The immunities of States and international organisations

This database contains the original national contributions bringing together information on The immunities of States and international organisations

Information on the contribution

Member State
Type of document
Permanent link to the contribution
Database of the CAHDI "The immunities of States and international organisations" - contribution of Germany - Jurisprudence of 30/10/1962

Vereinigte Kaliwerke Salzdetfurth AG v. Federative National Republic of Yugoslavia


Federal Constitutional Court (Bundesverfassungsgericht)

Date of the decision, of the judgment


Points of law

The Federal Constitutional Court applied the theory of relative immunity to suit concerning legation premises and stated that: "“[N]o general rule of public international law whereby domestic jurisdiction in suits against a foreign State in relation to its legation premises are in every case ruled out can be found. The immunity of legation premises instead reaches only as far as is requisite for carrying out the tasks of the diplomatic mission.“

Summary of the case

The case concerned the premises of the Yugoslav Military Mission in Berlin which had been sold by plaintiff to defendant. The plaintiff claimed that the conveyance of property was void and sought rectification of the land register in its favour which required defendant’s consent. The suit was filed to obtain this consent.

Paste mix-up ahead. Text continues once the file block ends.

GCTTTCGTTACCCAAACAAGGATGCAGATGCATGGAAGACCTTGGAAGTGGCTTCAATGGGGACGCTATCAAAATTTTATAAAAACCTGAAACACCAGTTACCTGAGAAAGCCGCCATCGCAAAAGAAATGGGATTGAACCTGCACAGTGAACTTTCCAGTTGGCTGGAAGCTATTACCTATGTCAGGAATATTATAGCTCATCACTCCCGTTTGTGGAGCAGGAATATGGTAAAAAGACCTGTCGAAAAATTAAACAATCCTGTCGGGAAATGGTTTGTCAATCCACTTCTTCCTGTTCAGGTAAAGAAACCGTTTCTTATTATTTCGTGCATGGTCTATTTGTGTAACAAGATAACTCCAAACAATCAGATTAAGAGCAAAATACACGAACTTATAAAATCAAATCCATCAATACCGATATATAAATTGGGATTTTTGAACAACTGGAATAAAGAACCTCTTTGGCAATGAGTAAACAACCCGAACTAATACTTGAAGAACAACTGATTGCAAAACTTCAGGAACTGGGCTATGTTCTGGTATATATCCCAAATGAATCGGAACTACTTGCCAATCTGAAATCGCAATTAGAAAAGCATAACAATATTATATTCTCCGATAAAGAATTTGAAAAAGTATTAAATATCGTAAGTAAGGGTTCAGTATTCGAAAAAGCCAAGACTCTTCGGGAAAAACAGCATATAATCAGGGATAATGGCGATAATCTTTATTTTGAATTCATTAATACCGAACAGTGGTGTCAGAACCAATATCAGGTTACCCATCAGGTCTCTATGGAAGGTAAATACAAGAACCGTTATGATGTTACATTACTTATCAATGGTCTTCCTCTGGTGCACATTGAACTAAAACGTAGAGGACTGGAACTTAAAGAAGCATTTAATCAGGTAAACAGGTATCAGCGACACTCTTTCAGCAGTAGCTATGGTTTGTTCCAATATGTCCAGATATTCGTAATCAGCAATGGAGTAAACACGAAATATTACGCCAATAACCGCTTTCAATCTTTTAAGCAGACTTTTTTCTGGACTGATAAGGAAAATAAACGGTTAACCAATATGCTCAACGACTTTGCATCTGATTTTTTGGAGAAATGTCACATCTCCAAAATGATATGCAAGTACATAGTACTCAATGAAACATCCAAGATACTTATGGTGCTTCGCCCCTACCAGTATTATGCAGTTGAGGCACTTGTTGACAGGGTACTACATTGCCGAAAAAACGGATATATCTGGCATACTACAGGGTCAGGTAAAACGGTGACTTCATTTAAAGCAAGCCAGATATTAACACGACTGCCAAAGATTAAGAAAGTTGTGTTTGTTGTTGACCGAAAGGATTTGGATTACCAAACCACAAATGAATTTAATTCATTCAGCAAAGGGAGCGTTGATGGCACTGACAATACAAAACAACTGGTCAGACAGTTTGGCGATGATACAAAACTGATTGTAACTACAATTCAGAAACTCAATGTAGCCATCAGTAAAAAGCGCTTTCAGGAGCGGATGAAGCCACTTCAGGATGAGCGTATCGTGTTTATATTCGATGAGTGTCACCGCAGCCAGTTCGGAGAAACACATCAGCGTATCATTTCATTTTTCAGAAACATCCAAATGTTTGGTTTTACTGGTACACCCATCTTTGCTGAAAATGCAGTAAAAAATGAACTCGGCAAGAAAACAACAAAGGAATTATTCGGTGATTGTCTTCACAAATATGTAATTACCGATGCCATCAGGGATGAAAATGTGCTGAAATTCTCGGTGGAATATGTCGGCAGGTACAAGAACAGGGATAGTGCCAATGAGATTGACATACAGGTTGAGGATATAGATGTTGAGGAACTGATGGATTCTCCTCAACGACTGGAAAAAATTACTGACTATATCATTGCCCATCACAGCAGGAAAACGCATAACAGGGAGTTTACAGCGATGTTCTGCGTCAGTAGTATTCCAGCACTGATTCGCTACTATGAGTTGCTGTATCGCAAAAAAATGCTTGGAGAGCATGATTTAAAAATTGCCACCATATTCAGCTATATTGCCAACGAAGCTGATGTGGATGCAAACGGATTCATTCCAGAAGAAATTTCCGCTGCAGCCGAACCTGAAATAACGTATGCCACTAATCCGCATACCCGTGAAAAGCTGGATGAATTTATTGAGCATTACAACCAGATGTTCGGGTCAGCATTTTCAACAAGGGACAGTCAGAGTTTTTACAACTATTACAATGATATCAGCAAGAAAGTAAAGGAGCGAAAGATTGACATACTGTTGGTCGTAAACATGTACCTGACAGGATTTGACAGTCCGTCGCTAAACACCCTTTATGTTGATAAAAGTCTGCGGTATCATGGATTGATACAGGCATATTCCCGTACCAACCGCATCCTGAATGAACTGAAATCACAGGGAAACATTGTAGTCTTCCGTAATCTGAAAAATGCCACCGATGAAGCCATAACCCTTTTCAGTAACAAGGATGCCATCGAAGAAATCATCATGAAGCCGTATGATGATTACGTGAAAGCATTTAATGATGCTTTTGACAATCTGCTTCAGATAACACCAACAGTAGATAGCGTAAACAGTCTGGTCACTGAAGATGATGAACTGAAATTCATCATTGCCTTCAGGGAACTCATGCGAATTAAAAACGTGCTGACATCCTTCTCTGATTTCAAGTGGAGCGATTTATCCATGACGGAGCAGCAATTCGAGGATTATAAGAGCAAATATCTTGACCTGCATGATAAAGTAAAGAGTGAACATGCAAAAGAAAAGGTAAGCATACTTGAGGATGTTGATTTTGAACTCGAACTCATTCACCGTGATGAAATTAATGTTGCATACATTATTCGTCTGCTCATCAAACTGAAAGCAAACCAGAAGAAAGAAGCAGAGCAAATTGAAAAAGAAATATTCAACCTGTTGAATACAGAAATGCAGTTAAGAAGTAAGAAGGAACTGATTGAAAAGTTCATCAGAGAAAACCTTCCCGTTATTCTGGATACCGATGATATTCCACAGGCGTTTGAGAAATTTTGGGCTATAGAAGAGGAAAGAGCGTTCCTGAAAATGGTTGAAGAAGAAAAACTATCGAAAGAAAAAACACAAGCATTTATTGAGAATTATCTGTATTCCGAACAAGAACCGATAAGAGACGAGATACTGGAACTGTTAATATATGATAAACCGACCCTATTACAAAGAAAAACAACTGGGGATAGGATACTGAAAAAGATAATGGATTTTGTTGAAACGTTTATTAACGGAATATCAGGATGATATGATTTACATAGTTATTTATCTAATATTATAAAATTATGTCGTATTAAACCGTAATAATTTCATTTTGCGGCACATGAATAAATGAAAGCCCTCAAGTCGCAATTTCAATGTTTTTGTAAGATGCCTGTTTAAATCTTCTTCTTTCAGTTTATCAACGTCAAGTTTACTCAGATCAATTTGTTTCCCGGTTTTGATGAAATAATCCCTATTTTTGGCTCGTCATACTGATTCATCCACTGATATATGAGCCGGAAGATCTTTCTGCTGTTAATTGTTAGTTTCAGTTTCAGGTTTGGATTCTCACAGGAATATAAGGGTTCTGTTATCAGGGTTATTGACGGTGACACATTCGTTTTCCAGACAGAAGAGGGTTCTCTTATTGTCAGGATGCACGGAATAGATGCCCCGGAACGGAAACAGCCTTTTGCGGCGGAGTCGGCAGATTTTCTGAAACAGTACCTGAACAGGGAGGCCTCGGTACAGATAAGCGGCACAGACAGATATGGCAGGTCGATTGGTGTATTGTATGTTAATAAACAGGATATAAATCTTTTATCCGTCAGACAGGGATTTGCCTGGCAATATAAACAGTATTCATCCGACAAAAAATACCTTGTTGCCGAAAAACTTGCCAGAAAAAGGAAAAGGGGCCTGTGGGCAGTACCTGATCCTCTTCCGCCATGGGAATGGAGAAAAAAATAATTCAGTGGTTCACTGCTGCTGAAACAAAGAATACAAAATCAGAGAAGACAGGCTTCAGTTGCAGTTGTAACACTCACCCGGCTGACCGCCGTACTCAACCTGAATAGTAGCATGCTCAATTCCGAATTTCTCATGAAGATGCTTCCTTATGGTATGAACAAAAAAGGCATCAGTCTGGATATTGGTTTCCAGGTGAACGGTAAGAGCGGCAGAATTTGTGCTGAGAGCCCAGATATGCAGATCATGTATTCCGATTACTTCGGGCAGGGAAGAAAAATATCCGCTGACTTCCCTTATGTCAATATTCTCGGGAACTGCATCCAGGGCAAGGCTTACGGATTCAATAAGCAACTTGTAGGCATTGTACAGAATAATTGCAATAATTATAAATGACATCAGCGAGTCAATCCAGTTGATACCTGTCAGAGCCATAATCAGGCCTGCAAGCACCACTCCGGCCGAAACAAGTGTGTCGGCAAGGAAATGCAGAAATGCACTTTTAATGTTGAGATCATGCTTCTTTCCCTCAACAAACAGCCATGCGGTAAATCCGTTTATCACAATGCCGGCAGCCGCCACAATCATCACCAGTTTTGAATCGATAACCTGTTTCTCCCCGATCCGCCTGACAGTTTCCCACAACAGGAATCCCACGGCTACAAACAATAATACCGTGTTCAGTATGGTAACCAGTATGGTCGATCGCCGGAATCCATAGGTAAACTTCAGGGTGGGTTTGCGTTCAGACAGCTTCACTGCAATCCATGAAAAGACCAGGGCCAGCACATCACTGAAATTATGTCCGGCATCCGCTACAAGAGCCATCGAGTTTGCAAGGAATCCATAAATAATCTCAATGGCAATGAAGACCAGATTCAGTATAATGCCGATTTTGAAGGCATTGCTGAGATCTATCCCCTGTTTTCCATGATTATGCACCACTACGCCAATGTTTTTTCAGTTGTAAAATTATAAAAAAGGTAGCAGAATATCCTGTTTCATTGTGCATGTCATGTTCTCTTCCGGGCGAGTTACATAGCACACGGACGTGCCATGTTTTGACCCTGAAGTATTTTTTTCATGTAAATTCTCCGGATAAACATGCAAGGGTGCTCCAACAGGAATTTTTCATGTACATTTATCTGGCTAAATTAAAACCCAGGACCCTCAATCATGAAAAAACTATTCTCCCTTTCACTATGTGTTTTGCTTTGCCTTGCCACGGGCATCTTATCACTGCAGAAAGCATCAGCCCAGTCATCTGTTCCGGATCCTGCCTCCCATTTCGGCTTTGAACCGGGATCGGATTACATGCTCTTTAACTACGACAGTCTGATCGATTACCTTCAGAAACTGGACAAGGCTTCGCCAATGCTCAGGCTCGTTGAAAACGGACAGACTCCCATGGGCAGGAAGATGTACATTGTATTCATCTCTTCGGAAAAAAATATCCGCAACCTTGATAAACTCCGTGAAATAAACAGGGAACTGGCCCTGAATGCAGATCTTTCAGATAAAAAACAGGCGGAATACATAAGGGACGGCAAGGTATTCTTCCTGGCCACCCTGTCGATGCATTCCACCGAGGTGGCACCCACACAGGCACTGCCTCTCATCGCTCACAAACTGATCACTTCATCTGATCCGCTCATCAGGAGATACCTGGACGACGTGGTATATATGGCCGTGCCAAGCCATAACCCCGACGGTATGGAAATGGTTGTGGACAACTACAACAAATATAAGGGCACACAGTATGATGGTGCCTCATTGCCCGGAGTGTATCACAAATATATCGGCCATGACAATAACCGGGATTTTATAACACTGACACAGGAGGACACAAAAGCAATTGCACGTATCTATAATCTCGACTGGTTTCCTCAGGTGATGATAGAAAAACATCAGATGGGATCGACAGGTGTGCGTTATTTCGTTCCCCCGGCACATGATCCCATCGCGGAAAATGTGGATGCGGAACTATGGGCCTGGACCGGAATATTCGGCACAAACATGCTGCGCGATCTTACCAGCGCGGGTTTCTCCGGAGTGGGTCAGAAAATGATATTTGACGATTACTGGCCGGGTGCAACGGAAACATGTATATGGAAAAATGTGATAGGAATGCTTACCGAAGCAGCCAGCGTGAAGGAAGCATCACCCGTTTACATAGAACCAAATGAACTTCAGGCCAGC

German original in Entscheidungen des Bundesverfassungsgerichts Vol. 15, p. 25 et seq.

English extracts in Decisions of the Bundesverfassungsgericht – Federal Constitutional Court – Federal Republic of Germany, Volume I/1: International Law and Law of the European Communitites 1952-1989 (published by the Members of the Court), 1992, p.137 et seq.

Additional information (explanations, notes, etc.)

This Federal Constitutional Court decision was followed by the Bundesverwaltungsgericht [Federal Administrative Court] in a decision of 17 May 1999 [ZOV 1999, 381 et seq.] which concerned the transfer of an embassy compound to the heirs of the original owner who had been expropriated during the Nazi period because of his race.

Article 100 (2) of the Basic Law (German Constitution of 1949) reads as follows: “Where in the course of litigation doubt exists whether a rule of international law is an integral part of federal law and whether such rule directly establishes rights and obligations for the individual (Article 25), the court shall seek a ruling from the Federal Constitutional Court.“ (official translation published by the Press and Information Office of the Federal Government).